13:42 Blackmon: In the period of the Cold War there was obviously a kind of discipline that the Cold War itself and the existential threat of the nature of it imposed on the way that on the kinds of conflicts that the United States might decide to engage in. It also, I would venture, have a kind of disciplining effect on the politics of America. That the stakes were obviously so high that it was difficult for people to be completely dismissive of a president from whatever party or the importance of that position in these decisions
Bacevich: Let’s think about the role of military power during the Cold War. It was not primarily an instrument to be employed to bring about change in the adversary’s camp. We never invaded Poland in order to liberate Poland from Soviet occupation. The principal role of American military power was to contain and to deter and to defend. Now we made some humongous mistakes not least of all the Vietnam War. But by and large military power was a instrument to be husbanded. To be held in abeyance. That changed with the end of the Cold War, with the end of the Cold War, with the absence, now with the Soviets taken off the board, people in Washington in the national security business began to fantasize about putting American military power to work. To use it as an instrument to promote change that we favored whether for geopolitical purposes or to try to promote American values. And the Greater Middle East had been the venue for this experiment, using force to bring about change. And as I put the narrative together it’s pretty close, pretty clear rather that we haven’t produced the kind of change that we wanted. I think this is an important point to acknowledge. In many respects we’ve made things worse. ISIS would not exist today were it not for the fact that the United States invaded Iraq back in two thousand and three. So I intend this to be a history book but it is a history book that has policy implications. And the most important of those policy implications is we will never be able to think more creatively about what kind of policy we should be pursuing in this part of the world or elsewhere unless we are willing to surrender these fantasies about what American military supremacy supposedly can accomplish.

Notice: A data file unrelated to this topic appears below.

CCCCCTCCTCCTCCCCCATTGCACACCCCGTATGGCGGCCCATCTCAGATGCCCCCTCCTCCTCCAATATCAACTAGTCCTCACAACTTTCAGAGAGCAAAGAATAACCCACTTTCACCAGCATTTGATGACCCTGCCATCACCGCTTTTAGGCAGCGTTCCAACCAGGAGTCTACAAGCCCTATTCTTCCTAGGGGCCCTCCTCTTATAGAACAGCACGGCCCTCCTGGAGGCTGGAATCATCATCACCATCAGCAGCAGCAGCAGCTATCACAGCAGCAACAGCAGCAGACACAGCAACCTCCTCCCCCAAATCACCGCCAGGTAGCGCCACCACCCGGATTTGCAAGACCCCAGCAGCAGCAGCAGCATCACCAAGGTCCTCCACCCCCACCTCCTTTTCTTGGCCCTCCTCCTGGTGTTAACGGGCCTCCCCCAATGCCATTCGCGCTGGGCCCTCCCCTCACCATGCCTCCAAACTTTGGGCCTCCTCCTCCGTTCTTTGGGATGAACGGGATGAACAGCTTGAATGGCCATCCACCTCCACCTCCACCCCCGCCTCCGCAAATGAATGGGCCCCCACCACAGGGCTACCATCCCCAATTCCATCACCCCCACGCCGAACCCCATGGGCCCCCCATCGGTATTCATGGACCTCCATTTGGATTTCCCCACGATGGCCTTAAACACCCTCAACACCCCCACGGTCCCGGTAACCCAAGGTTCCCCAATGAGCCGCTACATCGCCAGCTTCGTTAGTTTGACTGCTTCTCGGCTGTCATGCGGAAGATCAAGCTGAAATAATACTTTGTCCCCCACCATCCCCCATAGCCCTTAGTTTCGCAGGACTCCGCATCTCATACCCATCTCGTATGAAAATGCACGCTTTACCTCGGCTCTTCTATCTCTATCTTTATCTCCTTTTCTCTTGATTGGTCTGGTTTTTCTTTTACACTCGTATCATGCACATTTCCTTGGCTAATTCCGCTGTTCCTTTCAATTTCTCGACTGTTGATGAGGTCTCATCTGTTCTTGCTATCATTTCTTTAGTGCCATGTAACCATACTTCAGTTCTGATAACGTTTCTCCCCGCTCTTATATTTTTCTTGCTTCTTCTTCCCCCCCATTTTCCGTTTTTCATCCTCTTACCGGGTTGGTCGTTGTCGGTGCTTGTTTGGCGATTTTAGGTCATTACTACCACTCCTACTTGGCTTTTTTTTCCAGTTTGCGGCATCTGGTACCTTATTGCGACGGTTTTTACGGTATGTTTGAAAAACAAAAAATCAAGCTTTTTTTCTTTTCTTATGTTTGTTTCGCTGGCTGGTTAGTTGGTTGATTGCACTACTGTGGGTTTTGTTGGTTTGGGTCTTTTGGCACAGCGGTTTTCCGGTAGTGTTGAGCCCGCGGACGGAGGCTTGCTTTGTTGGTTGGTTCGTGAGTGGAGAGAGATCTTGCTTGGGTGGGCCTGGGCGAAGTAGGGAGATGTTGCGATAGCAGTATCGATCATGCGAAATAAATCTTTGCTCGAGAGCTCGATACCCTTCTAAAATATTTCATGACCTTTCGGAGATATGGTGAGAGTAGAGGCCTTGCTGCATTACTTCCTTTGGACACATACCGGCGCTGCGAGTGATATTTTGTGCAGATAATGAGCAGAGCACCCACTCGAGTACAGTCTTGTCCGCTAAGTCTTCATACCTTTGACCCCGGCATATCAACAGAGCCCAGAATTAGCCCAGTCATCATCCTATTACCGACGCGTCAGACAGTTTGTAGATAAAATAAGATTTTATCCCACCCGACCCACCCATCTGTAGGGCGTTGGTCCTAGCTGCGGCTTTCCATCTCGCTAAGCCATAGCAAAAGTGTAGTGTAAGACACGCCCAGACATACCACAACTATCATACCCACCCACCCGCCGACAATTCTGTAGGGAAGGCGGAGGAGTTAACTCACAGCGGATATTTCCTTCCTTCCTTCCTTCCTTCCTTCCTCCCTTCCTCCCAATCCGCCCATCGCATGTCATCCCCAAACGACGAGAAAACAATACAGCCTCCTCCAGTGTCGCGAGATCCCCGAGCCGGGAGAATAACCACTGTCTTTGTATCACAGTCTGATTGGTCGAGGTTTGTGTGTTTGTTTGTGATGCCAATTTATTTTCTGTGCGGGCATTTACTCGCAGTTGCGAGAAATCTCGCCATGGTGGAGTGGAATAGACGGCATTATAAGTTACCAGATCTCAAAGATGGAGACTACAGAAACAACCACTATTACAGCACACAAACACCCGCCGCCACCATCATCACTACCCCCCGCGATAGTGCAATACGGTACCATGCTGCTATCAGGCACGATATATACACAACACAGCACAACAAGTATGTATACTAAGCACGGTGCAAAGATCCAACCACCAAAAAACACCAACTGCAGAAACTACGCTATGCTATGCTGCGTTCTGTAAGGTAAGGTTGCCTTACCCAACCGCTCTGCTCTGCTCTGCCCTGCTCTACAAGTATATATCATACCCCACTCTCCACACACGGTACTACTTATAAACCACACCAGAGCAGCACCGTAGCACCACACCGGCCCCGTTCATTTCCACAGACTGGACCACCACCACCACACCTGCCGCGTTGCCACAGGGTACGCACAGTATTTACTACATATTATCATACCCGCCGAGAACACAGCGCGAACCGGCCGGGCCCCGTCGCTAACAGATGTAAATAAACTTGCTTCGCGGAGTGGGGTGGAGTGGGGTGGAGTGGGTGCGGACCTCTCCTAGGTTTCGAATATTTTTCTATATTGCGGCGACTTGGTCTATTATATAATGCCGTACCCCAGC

16:30 Blackmon: And so where would that leave us if another 9/11 or something much worse than 9/11 were to occur today?
Bacevich: Why did 9/11 happen? How, how did it happen that 19 thugs with box cutters were able to inflict that amount of damage to our country? The answer is not that we were insufficiently active militarily in the Islamic world. The answer is that the agencies responsible for maintaining domestic security in this country utterly, totally, and completely failed. They let us down. So the way to prevent another 9/11, the first, the first line of defense is the defense of this country to ensure that domestic security agencies are effectively led and properly resourced. That’s not going to guarantee that there will never be a terrorist attack. But that’s the way we minimize the likelihood of terrorists inflicting anything like that damage. So so ah defend yourself, it seems to me is the lock your front door is the first and perhaps the most act you can take to prevent the robber who’s stealing the family’s silverware.